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Terrorism & Security

New York court indicts Pakistani scientist seized in Afghanistan

Aafia Siddiqui, who went missing in Pakistan for five years before her arrest, is accused of trying to kill US Army and FBI officers.

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Agence France Presse reports that Siddiqui was arrested on July 17 by Afghan police who believed she had been planning a suicide attack in the town of Ghazni. In a statement, the US Attorney for the Southern District of New York said US military and law enforcement officers went to interview her the next day in the police compound.

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"In a second-floor meeting room at the compound – where Siddiqui was being held, unbeknownst to the United States interview team, unsecured, behind a curtain – (she) obtained one of the (US) Army officer's M-4 rifle" and fired it at members of the US interrogators, the statement read.
Siddiqui, who "repeatedly stated her intent and desire to kill Americans," then assaulted an army interpreter and other team members trying to disarm her, according to the statement.

In 2003, Siddiqui went missing in Karachi, Pakistan, together with her three children, reports The Washington Post. Her supporters believe that she was arrested and detained on US orders. At the time, US officials had sought to question her in connection with Khalid Sheikh Mohammed, a senior Al Qaeda operative who was detained that year and taken to Guantanamo Bay. Siddiqui allegedly divorced her first husband and married a nephew of Mr. Mohammed, who is also being held in Guantanamo.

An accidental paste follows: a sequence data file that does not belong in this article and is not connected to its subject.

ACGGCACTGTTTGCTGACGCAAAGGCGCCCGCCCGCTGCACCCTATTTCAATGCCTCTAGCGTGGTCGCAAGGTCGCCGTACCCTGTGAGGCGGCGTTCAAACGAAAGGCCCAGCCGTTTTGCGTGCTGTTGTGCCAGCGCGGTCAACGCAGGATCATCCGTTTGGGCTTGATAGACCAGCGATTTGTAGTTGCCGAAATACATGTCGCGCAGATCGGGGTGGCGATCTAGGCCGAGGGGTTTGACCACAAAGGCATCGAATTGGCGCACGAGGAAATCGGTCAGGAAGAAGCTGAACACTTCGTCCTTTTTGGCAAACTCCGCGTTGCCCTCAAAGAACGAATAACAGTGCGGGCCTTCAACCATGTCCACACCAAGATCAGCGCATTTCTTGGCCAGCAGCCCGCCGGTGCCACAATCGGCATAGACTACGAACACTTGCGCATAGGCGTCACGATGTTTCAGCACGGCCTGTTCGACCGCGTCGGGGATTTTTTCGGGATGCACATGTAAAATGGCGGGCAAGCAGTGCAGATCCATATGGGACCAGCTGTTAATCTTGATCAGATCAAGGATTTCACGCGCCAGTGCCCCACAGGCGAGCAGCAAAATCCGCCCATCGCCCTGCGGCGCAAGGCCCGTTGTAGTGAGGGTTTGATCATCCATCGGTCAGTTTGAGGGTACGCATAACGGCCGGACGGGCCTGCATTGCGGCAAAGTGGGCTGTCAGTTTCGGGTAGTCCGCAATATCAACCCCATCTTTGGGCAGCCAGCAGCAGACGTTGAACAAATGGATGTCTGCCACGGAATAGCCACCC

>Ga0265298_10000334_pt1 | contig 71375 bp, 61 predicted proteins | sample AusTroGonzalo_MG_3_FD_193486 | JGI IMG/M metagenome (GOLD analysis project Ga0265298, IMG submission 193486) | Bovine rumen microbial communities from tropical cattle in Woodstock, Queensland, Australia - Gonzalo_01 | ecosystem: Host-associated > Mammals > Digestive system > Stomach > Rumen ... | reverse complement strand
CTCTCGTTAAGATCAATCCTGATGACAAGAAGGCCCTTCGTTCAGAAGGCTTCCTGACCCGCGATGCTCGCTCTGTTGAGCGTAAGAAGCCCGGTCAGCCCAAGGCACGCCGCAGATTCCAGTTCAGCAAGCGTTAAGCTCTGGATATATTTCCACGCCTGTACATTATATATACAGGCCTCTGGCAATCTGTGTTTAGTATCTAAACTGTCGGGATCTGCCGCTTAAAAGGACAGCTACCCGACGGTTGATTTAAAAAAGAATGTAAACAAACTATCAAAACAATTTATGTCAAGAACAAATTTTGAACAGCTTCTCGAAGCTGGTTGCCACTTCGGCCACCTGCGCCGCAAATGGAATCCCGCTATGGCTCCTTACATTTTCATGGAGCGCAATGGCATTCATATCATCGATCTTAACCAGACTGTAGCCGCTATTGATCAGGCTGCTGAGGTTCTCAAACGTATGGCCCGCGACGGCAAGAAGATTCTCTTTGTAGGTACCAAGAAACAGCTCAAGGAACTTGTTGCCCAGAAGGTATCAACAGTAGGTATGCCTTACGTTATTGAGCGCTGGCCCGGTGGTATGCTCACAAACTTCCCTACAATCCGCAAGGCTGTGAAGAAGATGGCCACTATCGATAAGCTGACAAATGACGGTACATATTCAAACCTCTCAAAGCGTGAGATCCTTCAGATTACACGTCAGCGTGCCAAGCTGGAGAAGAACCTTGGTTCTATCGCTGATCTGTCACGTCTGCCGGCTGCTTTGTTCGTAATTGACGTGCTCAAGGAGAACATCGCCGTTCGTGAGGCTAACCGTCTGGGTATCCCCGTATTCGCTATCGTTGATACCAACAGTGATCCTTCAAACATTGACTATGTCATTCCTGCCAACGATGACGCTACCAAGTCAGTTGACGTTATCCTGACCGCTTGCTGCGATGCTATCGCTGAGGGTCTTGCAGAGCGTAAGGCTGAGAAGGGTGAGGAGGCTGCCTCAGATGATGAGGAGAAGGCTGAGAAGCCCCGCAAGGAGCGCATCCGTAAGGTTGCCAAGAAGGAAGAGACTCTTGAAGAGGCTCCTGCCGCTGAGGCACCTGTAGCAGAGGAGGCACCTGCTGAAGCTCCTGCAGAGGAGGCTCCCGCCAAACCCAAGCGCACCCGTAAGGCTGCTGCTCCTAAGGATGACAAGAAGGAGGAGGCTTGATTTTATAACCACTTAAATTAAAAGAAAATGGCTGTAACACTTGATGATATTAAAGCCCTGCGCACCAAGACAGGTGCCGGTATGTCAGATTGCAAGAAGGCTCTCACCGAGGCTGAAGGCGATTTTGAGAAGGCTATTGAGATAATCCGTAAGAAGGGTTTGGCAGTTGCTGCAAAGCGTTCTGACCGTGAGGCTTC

Defense attorneys contend that Siddiqui, 36, was "disappeared" and imprisoned for an unspecified period before the shootout and has been set up by authorities.
"These are totally ludicrous claims," said one of the attorneys, Elizabeth Fink. "A woman gets in a cab, never to be seen again, and five years later, she shows up in Afghanistan and gets a gun away from the U.S. military. This stuff is from the Dark Side."
A CIA spokesman said yesterday that the agency had no knowledge of Siddiqui's whereabouts before her July arrest in Afghanistan's Ghazni province, and that she was not in U.S. custody before then.

Last month, Reuters reported that Afghan police in Ghazni gave an entirely different account of what happened to Siddiqui after her detention there. A senior Afghan police officer said that US troops had sought custody of the suspect and insisted on disarming the Afghan police. When Siddiqui approached the Americans to complain of mistreatment, a jumpy US soldier shot her because he feared she was a suicide bomber, the unnamed police officer said.

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